When blues guitarists talk about their idols, at least one of these three names is sure to crop up: Albert King, B.B. King, or Freddie King – the three kings of the Blues.
White rock ’n’ roll and country guitarists have preferred the crisp-chirping Telecaster and Stratocaster models produced by electric guitar designer Leo Fender. The three African-Americans, later crowned “The Three Kings of the Electric Blues Guitar,” developed their own signature styles in the 1950s playing gutsy reverberating Gibson electric guitars.
Albert King (1923–1992) earned himself the nickname “The Velvet Bulldozer” with his soulful, rich-sounding Gibson. His singing voice wasn’t all that versatile, so he preferred to let his strings do the talking. In his hands, the futuristic-looking Gibson Flying V transformed into a downhome, familiar-sounding talkin’ blues guitar. The 11 tracks on Born Under a Bad Sign portray this maturation process. The album was compiled in 1967 from hit singles that King had recorded for the soul music label Stax Records in Memphis, Tennessee. Booker T. & The M.G.’s and other Stax studio musicians accompanied him on this classic album, expressing their feelings for blues with an audible intensity. Kevin Gray remastered the original analog master tape in 2017 for Speakers Corner Records. King’s “storytelling” guitar has never sounded as defined as it now does after having been remastered.
Stevie Ray Vaughan cultivated the bluesy art of telling a story on the slender sounding Stratocaster. In 1983, he duetted with King during a very intimate live show on Canadian television. The African-American and his white acolyte finally managed to blur the lines between black and white blues as part of this masterclass. Analogue Productions’ vinyl remastering (45 rpm) of In Session meticulously documents this meeting of minds between two top blues guitarists.
B.B. King (1925–2015) was the greatest call-and-response virtuoso out of the three Blues Kings. When asked about his dialogue with Lucille, a black lacquered Gibson, the singer and guitarist once said: “When I sing, I play in my mind; the minute I stop singing orally, I start to sing by playing Lucille.” B.B. and Lucille inspired many copycats with the release of the studio LP King of the Blues in 1960, especially in Great Britain.
On November 21, 1964, King took the stage at the Regal Theater in Chicago, the birthplace of rhythm ’n’ blues, and once again proved he reigned supreme. Despite even young African-Americans starting to see The Rolling Stones and The Beatles as the legitimate heirs to blues, if not its inventors, King had corrected this misconception with his exceptional, highly entertaining Regal gig. He would later say he had played much better at hundreds of other concerts than on that particular evening. Nonetheless, Mark Knopfler and other rock stars took inspiration from the dramaturgy of Live at the Regal when they planned their stage shows. King’s most commercially successful album was recorded with straight-A student Eric Clapton: Riding with the King. Dynamically compressed for radio play, the CD sold more than 4 million copies worldwide and won the Grammy Award for Best Traditional Blues Album in 2001. It also offended the ears of every discerning blues fan under the sun until California mastering engineer Steve Hoffman finally brought the audiophile qualities of this once-in-a-lifetime project to life. The different blues-guitar philosophies of King and Clapton finally take full shape on the SACD version, complementing each other.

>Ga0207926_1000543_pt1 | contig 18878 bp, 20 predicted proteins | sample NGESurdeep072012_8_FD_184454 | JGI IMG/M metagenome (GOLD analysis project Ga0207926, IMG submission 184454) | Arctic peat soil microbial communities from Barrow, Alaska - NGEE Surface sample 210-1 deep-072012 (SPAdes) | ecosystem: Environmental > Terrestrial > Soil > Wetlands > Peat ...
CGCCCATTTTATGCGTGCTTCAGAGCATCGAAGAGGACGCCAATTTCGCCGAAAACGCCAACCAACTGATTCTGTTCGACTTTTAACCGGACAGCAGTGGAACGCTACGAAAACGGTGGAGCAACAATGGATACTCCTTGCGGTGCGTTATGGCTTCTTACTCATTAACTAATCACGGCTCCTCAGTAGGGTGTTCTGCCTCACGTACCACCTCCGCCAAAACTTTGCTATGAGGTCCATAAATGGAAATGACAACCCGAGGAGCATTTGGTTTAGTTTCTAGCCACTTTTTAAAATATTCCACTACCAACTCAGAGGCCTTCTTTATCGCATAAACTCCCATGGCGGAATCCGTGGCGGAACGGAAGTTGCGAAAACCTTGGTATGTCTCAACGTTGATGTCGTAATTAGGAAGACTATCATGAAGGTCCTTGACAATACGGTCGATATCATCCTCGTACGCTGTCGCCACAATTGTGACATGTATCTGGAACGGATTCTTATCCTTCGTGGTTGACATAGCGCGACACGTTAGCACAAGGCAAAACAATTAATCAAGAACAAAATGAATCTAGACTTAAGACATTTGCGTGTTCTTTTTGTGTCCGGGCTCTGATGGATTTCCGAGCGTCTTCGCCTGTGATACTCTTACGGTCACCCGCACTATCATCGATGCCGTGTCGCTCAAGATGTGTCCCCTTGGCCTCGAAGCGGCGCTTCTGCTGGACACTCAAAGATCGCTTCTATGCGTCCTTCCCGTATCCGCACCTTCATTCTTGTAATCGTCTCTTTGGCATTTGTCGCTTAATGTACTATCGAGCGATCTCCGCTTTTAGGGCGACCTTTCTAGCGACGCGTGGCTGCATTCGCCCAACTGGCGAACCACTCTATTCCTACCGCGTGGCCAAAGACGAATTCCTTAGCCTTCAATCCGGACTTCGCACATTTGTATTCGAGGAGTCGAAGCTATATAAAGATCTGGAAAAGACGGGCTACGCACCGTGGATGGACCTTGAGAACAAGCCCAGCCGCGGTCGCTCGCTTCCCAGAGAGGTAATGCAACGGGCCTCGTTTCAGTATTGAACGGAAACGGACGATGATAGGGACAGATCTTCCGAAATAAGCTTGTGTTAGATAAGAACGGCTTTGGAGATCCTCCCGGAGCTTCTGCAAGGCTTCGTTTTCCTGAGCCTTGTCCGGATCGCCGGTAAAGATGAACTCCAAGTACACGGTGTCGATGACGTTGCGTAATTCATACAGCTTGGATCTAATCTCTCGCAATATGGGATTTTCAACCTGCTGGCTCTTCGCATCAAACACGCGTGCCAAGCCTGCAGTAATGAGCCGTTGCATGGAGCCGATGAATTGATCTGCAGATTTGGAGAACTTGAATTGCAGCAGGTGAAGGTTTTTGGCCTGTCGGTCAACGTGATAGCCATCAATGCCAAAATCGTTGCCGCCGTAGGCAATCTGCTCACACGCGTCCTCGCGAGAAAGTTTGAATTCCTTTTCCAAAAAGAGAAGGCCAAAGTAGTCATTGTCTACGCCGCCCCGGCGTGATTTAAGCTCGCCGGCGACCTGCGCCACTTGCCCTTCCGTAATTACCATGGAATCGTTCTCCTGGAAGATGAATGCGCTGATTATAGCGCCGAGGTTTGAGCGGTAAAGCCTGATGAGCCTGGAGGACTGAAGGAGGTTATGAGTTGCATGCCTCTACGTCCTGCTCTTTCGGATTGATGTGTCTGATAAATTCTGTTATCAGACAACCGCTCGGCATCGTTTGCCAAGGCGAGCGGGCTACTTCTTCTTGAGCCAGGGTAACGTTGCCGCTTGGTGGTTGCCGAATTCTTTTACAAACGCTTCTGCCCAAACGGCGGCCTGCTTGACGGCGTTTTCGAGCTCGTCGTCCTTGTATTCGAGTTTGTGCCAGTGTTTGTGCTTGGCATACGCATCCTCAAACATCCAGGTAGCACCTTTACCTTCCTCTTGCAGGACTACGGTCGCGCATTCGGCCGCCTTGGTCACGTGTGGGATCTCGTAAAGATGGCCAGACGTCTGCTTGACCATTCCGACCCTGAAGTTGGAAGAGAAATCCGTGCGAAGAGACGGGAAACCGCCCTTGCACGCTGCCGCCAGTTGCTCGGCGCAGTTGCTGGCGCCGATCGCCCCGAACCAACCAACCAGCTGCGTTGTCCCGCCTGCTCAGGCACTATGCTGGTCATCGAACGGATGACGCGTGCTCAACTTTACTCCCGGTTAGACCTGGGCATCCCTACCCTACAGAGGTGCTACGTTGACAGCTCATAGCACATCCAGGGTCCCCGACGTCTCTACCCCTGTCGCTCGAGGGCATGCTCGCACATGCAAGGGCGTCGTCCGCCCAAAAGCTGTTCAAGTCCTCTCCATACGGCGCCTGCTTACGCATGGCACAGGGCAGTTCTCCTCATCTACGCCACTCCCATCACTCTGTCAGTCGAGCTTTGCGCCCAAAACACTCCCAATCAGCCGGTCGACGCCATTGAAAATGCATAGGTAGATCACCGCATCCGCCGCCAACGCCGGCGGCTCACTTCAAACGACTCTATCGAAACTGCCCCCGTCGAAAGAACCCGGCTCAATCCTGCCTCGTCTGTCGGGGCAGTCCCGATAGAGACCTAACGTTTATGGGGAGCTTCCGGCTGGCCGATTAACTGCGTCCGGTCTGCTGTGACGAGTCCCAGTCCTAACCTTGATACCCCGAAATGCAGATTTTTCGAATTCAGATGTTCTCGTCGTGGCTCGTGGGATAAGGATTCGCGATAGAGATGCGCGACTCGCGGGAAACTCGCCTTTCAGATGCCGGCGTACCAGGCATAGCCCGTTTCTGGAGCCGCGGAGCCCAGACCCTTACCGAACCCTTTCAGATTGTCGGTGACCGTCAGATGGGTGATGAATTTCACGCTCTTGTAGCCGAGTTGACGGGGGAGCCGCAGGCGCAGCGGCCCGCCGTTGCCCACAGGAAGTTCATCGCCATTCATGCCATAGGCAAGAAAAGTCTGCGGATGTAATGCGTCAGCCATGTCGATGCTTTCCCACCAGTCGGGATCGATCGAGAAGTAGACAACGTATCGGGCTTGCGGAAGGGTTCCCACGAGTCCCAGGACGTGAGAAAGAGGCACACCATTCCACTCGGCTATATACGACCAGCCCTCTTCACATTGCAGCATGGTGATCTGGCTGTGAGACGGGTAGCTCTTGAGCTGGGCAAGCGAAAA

The cool rocking counterpart to Albert and B.B. was Freddie Christian King (1934–1976), whose aggressive plucking technique earned him the nickname “The Texas Cannonball.” His instrumental hit “Hide Away” has become a standard for countless amateur blues-and-rock combo musicians performing today. When reissue labels release recordings of this guitarists’ favorite guitarist, they often don’t know whether he had originally recorded the music as Freddie King or Freddy King. On a CD of his earlier works, Ace Records presents the “Blues Guitar Hero” as “Freddy King;” but on the cover photo of Taking Care of Business, his name is written as “Freddie King.”
The seven-CD box set contains all the studio tracks he recorded between 1956 and 1973 for various labels. Like many other disk and book box sets from Bear Family Records, this seven-CD collection is now also considered an “official” source for people born after the artist’s time who want to know which idols inspired today’s blues-rock stars. Arguably the most famous artist to carry the torch for Albert, B.B., and Freddie King is Joe Bonamassa. In 2016 he paid tribute to the three Kings with Live at the Greek Theatre. It probably would have sounded more or less just like this if “The Three Kings of the Electric Blues Guitar” had ever played together. In his homage, Bonamassa also revealed a few artistic limitations, however. After all, the soulful personality of Albert King, the almost sophisticated jazzy phrasings of B.B. King, and the adrenalin-inducing qualities of Freddie King are all but impossible for just one person to conjure up.
Albert King & Stevie Ray Vaughan | In Session | Label: Speakers Corner | Format: 2 LP (200 g, 45 rpm)
B.B. King | King Of The Blues | Label: in-akustik | Format: LP (180 g)
Freddy King | Blues Guitar Hero | Label: Ace/Soulfood | Format: CD
B.B. King & Eric Clapton | Riding With The King | Label: AFZ/Sieveking | Format: Hybrid-SACD
Freddie King | Taking Care Of Business | Label: Bear Family | Format: 7-CD-Box incl. book
Albert King | Born Under A Bad Sign | Label: Speakers Corner | Format: LP (180 g)
B.B. King | Live At The Regal | Label: Ace/Soulfood | Format: LP
Joe Bonamassa | Live At The Greek Theatre | Label: Mascot | Format: 2 CD or 3 LP (180 g)
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